Mel made his way to his office with the help of three police cars, all moving at 2 miles an hour through the blizzard. His staff was not in. But the phones were ringing. Where were the snow removers, had they slighted the African-American neighborhoods? Had they forgotten the Caribbean immigrants? Didn’t they know that Pakistanis and refugees from Bangladesh needed their paychecks? Why weren’t their streets cleaned?

Reverends sent e-mails, and pastors of storefront churches who couldn’t open their doors because of the high snow called the emergency hotline, and there was an angry conference call from the rabbi who headed a large Orthodox group whose students could not get to school. He had given a significant donation to the Mayor’s campaign and expected at the very least that his streets would be given equal treatment. The Mayor soothed and sweet-talked. He suggested to the rabbi that the students of the yeshivas go into the streets and shovel. He hummed anxiously to himself. He called his Parks Commissioner, who was in his command center. “We don’t have enough trucks. I told you so last summer,” the commissioner said. In the summer snow removers did not seem high on the list of necessities. The financial district was closed. The market did not go up or down, it hovered where it was, a ghostly voice over the white city. And still the snow fell.

Commerce may have been stilled, but art was undaunted. Leonid with paper and pen redesigned his hat. He took a piece of felt from the arm of his couch and cut it, then took glue from his neighbor and made a red pompom from wool torn from a pocket of his cardigan. He tried again and again until he got it just right.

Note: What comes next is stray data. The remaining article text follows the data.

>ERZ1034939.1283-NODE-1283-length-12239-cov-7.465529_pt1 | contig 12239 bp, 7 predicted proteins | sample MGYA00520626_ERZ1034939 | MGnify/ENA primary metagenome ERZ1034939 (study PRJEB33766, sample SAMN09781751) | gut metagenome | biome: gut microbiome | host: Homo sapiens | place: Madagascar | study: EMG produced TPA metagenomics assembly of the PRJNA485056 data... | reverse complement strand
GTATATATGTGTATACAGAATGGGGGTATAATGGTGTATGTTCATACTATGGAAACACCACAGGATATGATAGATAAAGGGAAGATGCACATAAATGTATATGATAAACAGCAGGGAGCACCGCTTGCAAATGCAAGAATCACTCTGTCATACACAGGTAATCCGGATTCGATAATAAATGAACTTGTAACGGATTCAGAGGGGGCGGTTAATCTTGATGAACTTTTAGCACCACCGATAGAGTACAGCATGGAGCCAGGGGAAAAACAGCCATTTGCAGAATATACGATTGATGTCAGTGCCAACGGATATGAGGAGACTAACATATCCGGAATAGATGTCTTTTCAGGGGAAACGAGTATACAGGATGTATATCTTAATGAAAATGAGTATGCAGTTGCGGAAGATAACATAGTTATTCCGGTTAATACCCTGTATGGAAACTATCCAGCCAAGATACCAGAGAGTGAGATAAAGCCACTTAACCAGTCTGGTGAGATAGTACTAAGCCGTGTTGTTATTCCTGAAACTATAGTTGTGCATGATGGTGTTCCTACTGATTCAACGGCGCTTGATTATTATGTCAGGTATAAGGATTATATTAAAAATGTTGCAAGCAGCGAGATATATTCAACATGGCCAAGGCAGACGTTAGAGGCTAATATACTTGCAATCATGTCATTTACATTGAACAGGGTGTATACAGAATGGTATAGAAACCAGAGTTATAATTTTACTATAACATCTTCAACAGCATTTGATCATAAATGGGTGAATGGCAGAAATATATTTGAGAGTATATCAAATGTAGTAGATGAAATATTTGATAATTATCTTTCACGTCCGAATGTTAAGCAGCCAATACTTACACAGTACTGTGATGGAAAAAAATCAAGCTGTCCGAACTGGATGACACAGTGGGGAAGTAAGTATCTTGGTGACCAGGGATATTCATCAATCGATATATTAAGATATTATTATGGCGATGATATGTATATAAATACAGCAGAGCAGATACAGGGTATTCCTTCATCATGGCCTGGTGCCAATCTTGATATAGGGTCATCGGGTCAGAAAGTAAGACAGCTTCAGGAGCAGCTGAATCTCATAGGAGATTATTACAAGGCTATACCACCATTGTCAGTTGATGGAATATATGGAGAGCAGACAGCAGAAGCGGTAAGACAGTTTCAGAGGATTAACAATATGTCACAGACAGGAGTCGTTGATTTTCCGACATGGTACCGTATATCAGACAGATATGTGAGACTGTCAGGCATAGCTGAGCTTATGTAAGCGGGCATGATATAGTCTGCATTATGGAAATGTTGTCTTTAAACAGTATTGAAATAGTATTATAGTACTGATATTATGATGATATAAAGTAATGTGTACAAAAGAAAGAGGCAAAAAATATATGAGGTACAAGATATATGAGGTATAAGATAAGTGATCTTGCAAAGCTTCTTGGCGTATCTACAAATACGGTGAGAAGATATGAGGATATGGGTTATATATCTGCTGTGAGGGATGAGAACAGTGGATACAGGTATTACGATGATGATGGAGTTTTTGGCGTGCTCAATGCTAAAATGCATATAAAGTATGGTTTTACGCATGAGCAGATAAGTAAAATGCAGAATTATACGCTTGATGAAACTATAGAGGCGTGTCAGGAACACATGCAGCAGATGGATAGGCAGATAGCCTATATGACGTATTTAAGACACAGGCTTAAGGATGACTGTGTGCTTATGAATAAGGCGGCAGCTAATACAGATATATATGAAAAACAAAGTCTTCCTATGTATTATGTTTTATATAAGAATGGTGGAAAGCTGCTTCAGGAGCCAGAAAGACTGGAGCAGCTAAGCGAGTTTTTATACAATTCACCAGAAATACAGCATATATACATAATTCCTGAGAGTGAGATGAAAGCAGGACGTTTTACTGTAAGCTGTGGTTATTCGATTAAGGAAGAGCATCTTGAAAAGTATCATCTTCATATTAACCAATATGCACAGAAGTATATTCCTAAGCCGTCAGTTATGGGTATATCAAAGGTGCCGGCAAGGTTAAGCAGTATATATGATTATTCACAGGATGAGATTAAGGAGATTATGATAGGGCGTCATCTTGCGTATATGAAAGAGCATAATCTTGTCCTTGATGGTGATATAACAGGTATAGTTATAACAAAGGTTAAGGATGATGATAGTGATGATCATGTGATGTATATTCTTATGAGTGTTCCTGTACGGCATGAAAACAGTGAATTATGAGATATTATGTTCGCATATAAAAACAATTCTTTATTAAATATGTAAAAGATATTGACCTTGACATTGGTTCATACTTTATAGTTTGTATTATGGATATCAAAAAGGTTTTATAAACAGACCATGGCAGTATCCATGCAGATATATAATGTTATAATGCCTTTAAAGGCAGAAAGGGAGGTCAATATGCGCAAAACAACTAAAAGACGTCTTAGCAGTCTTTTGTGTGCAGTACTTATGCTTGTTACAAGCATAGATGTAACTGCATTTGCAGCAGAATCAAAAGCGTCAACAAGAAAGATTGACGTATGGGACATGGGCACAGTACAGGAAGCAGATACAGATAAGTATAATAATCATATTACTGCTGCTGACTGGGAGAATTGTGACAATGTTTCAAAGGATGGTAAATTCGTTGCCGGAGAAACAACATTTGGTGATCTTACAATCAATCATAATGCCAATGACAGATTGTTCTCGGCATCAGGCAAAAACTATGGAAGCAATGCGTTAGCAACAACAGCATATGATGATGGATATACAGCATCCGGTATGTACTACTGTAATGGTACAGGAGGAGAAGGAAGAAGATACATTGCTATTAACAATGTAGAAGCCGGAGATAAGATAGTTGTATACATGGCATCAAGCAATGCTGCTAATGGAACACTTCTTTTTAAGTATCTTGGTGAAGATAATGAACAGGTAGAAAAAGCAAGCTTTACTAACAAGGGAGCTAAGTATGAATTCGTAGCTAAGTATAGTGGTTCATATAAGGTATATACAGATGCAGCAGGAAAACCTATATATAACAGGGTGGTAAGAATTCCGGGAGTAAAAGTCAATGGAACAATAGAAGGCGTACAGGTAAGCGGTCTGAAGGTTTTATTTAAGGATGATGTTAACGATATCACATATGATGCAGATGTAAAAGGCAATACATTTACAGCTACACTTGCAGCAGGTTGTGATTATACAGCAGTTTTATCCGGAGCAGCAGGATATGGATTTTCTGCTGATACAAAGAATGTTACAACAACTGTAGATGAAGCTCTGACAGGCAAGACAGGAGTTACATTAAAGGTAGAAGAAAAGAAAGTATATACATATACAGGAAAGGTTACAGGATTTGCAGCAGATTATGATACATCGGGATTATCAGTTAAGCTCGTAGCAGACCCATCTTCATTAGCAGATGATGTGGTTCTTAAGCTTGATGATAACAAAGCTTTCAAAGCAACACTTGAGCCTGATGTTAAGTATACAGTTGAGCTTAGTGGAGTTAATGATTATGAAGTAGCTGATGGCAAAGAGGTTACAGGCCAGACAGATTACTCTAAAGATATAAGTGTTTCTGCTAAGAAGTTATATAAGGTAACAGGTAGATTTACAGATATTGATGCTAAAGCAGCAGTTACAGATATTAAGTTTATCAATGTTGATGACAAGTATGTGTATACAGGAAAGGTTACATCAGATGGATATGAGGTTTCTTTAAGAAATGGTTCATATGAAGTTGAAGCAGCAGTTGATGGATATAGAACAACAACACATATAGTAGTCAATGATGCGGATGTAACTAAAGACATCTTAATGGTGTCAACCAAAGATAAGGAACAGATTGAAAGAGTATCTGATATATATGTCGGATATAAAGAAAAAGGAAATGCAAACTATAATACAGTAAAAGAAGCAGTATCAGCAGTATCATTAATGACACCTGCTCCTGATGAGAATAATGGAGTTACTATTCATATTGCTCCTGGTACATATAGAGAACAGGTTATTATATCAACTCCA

The bridges were uncrossable, the docks unreachable; the universities had neither students nor professors. The entire city was holding its breath waiting for the snow to stop. Soot was falling from chimneys but not fast enough to stain the city, which for the moment seemed to be an innocent place made for children — one almost expected candy to be hanging from the branches of the trees in the park.

Then a snow remover, a large yellow truck with big wheels and a plow pushed down the avenue and turned up the snow and an arm appeared, an arm in a blue jacket. A head followed. They were attached to the body, but just barely.

“For God’s sake,” yelled the driver as he pulled over to the side of the street and saw in front of him several other hands and heads and half-buried bodies sticking out of the snow. “What the hell,” he yelled into his phone. He got out of his truck and wrung his hands. “I didn’t see them,” he said to the police who arrived 40 minutes later. But he hadn’t run them over with his plow. They were all Jews from the neighborhood, black-coated Jews with their black hats and beards and curls and tallit still on in the snow, frozen to their skins. What had happened? Who did this? By the time the news trucks got there the bodies had been stacked up and covered with blankets borrowed from homes down the street. The neighbors had gathered at the curb, many of them with tears in their eyes. “A pogrom,” said one. “A pogrom,” said another. Who did it? They knew who did it.

Next week: Ina tells Sergei her big idea.